How to be Truly Happy
Make the world a better place
Posted Nov 01, 2013
If you’ve read the most popular self-improvement books, you may have noticed that it’s extremely difficult to improve yourself psychologically by focusing on self-improvement. Our brains are simply not wired for self-obsession. The more we think about ourselves, the less in touch with reality we become.
In contrast, self-awareness—considered a virtue since the time of Socrates and an empirically supported advantage to psychological wellbeing in the 21st Century—necessarily includes awareness of the world in which the self resides. Self-awareness reveals that we can make ourselves enduringly happy (beyond temporary feelings states) only by striving, in some small way, to make world we live in a better place.
The Golden Promise: If you focus continually on making the world a better place in some small way, you and those you love will be happier, your life will have more meaning and purpose, and you will create a legacy that will give you peace in your later years. The golden promise changes you by turning your focus from purely survival considerations, temporary feelings, and pointless power struggles toward enhancing the value and meaning of your life.
There are millions of things you can do to make the world better in a small way. From a psychological point of view, what you choose to do is less important than the choice of doing something with the intentional goal of making the world better.
The Web of Emotion: Everything we do makes the world better or worse
In our age of entitlement, when self-interest is the norm and other people are deemed worthy only insofar as they agree with us and validate how we feel, it’s easy to lose sight of our inexorable interconnectedness. In fact, research on happiness shows that exclusive focus on the self at the expense of others is a sure route to misery. Here’s why.
All animals, including humans, use emotional displays to interact with one another. Aggression is the most dramatic example. Dogs growl, cats arch their backs, snakes hiss, horses stand tall and thrust their front legs forward, bulls kick sand, gorillas beat their chests, and humans puff up their muscles. (Early humans used to bellow and screech, which is why we talk in a more resonant and menacing voice when angry and want to scream in traffic.) There are just as obvious, though less dramatic, gestures of courtship, affiliation, interest, and playfulness in humans and other social animals.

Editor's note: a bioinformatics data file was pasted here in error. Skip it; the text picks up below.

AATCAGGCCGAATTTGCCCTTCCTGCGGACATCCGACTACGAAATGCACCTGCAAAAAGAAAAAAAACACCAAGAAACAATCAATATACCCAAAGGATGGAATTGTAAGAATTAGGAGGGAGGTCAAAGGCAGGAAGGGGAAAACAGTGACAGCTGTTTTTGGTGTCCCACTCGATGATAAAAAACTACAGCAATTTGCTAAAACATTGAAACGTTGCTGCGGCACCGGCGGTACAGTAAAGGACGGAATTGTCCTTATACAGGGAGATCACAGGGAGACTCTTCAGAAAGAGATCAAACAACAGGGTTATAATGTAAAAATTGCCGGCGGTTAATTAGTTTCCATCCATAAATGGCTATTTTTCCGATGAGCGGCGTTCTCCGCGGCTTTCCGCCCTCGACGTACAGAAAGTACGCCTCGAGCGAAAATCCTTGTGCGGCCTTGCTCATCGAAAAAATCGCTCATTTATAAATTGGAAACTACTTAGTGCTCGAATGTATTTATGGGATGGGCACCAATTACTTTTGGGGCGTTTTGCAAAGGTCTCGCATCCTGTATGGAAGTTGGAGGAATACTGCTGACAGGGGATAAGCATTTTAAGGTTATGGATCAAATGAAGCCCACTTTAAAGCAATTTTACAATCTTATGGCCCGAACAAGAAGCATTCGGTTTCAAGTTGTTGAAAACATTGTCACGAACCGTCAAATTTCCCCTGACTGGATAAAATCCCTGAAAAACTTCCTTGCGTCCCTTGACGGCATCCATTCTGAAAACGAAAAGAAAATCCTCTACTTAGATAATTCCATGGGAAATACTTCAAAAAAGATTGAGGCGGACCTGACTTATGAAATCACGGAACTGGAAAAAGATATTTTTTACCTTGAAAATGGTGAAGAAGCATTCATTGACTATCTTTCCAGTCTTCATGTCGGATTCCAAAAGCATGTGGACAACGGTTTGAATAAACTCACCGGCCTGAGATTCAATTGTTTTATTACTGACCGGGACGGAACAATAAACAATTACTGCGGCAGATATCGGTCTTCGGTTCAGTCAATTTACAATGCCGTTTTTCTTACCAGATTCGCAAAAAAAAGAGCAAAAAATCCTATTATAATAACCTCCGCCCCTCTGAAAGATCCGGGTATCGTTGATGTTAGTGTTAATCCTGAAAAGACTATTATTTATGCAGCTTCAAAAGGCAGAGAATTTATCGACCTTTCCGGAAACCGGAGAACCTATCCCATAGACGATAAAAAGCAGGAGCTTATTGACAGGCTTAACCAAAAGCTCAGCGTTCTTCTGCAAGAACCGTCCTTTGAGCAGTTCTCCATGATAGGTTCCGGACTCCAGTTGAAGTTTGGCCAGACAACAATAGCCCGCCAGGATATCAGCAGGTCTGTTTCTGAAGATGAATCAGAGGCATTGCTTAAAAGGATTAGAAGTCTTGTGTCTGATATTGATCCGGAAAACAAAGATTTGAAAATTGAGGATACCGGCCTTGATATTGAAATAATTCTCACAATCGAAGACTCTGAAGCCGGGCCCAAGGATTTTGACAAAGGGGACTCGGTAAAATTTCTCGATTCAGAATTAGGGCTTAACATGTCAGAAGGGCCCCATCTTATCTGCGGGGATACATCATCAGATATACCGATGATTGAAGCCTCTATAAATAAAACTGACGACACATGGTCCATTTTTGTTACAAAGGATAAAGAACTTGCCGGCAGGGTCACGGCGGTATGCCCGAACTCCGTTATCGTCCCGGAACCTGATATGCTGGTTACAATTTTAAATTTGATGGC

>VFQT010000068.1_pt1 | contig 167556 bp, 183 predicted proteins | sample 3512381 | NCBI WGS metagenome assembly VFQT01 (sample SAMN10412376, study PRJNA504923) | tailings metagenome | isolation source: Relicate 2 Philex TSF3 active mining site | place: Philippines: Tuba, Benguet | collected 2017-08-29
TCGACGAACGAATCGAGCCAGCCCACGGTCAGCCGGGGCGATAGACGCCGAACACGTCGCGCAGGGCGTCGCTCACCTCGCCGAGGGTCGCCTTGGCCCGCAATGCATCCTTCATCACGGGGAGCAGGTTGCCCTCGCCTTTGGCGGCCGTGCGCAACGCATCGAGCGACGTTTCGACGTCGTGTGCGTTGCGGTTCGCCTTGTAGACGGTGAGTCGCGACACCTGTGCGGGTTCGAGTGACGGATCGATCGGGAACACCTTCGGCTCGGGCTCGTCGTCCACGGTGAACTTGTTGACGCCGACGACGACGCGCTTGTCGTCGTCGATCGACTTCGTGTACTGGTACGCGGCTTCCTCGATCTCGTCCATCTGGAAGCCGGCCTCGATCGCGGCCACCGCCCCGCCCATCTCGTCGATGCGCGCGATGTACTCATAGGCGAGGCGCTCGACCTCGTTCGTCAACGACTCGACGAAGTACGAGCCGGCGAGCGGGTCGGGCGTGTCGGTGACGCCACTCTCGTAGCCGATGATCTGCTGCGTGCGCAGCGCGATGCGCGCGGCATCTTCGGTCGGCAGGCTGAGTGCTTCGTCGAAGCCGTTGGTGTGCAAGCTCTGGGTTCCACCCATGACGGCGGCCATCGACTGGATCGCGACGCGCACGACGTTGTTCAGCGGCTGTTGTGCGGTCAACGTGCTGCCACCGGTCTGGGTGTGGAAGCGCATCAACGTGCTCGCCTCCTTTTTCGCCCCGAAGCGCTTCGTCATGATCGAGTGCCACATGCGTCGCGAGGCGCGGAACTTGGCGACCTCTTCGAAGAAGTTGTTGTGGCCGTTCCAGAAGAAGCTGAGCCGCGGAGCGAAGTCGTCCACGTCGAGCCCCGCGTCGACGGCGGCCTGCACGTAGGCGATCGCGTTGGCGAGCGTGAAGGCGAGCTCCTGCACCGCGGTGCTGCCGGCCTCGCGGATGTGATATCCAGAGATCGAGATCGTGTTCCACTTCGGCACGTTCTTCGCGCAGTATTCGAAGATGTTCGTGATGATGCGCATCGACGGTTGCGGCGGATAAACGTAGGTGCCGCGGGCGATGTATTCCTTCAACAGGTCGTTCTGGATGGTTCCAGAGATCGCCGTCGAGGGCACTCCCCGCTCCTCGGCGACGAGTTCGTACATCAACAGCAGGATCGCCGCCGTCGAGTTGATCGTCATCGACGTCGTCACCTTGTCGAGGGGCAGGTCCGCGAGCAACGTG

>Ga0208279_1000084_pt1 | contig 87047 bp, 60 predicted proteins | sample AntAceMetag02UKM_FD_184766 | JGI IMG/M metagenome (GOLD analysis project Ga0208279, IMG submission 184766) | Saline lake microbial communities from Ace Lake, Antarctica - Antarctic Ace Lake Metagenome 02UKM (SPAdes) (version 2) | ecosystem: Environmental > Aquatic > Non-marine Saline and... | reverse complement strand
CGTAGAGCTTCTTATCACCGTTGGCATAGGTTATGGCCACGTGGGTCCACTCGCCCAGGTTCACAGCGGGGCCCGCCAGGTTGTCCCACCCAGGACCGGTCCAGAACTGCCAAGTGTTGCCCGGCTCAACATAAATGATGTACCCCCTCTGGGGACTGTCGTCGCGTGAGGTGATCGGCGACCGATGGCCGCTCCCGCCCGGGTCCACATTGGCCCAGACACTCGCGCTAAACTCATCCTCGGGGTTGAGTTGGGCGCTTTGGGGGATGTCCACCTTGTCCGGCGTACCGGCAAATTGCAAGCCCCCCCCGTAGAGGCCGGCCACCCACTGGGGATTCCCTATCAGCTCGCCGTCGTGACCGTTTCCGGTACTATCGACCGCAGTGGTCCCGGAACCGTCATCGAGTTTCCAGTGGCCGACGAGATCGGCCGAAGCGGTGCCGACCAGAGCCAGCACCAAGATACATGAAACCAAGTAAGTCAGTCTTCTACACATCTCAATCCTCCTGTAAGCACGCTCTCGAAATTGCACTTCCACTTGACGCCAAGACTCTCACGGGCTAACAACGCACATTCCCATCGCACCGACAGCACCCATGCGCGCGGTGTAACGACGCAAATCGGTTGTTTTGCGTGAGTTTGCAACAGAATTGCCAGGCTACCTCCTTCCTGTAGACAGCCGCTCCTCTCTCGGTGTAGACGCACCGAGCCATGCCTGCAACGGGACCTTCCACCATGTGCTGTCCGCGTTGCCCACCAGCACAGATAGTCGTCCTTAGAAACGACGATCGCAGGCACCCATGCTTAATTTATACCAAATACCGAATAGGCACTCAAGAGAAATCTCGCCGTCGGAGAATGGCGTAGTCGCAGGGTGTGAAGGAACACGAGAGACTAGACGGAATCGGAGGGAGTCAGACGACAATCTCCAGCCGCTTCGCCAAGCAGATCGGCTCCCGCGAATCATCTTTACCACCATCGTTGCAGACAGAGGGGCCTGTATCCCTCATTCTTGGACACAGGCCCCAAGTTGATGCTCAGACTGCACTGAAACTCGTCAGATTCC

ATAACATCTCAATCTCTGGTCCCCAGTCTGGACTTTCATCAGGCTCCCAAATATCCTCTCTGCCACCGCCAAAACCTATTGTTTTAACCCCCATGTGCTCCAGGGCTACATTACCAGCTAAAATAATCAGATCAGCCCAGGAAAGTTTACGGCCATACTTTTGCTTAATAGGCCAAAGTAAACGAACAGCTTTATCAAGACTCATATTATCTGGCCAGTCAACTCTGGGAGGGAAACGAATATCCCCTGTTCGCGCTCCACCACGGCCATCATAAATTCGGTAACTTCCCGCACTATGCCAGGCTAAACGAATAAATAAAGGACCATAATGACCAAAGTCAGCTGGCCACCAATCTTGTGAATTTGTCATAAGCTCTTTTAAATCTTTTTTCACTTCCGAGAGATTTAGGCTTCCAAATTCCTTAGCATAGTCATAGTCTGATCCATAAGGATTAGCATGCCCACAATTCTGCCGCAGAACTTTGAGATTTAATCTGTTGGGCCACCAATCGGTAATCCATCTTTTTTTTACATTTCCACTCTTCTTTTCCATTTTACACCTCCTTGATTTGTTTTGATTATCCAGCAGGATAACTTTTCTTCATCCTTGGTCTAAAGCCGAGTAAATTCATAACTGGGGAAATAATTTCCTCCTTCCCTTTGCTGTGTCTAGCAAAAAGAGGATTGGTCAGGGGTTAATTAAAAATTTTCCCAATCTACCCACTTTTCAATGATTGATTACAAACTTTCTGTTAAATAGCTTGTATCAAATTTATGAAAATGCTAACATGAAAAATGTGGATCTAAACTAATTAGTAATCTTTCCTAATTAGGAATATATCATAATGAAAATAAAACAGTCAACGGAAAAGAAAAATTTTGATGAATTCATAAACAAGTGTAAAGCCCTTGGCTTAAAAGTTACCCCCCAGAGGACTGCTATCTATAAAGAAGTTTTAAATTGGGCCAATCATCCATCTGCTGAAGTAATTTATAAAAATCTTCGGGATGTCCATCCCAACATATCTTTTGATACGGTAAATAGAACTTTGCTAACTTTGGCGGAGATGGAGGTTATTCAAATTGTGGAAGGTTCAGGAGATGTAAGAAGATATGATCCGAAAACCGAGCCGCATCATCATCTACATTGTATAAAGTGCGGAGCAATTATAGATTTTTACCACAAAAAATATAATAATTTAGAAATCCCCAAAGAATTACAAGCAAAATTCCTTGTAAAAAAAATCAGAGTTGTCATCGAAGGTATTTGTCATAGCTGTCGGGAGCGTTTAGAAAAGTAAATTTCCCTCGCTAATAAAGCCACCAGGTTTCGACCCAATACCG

More recent observations suggest that all social animals, including humans, put out subtle emotional signals as well—most of which are outside conscious awareness—and that these, too, affect how we interact with one another. Like all social animals, we can pretty much feel when someone is putting out positive or negative emotional energy, even if he or she makes no overt behavioral indication. Although we can’t tell what they’re thinking, we can read the emotional tone of most people—whether they are quiet or whether they are shouting—with a fair degree of accuracy.
How many times have you asked someone:
“Is anything wrong?”
“No, nothing’s wrong,” was the response. But you didn’t buy it because you felt there was something wrong.
Even when we consciously try to shut out our unconscious perceptions of one another, we retain our natural sensitivity to each other’s emotions. That’s why you feel different when you ignore your spouse, compared to the way you feel when he or she is not in the room with you. It’s why you feel different when you’re the only one walking down the street, compared to how you feel when the sidewalk is crowded with people, whom you try to ignore.
Our innate sensitivity to one another’s emotional states derives from the social nature of our central nervous systems. From the beginning of our time on this planet, humans lived in groups and tribes and communicated, in pre-linguistic times, exclusively by emotional transmission. We still communicate primarily by emotional transmission, which is why communication techniques, without emotion regulation skill, are hardly helpful. We are very much social animals, hard-wired to interact emotionally, in subtle yet profound ways, with everyone we encounter. On a deep, visceral level, we continually draw energy from—and contribute energy to—a dynamic web of emotion that consists of all people we interact with and everyone with whom they interact. Each person you pass on the street subtly reacts to you and vice versa. Everyone you pass by subtly influences each person he or she passes. In the web of emotion, you never react to just one person but to everyone that person has recently passed, and you influence everyone that person will subsequently encounter.
Whether we like it or not, we are emotionally connected to virtually everyone we perceive. Our only choice is to make the connection positive or negative, to put out compassion or download resentment, to clean up emotional pollution or contribute to it. Now the good news: The smallest positive contributions to the web of emotion make the world a better place and, if done consistently, ensure your own perdurable happiness.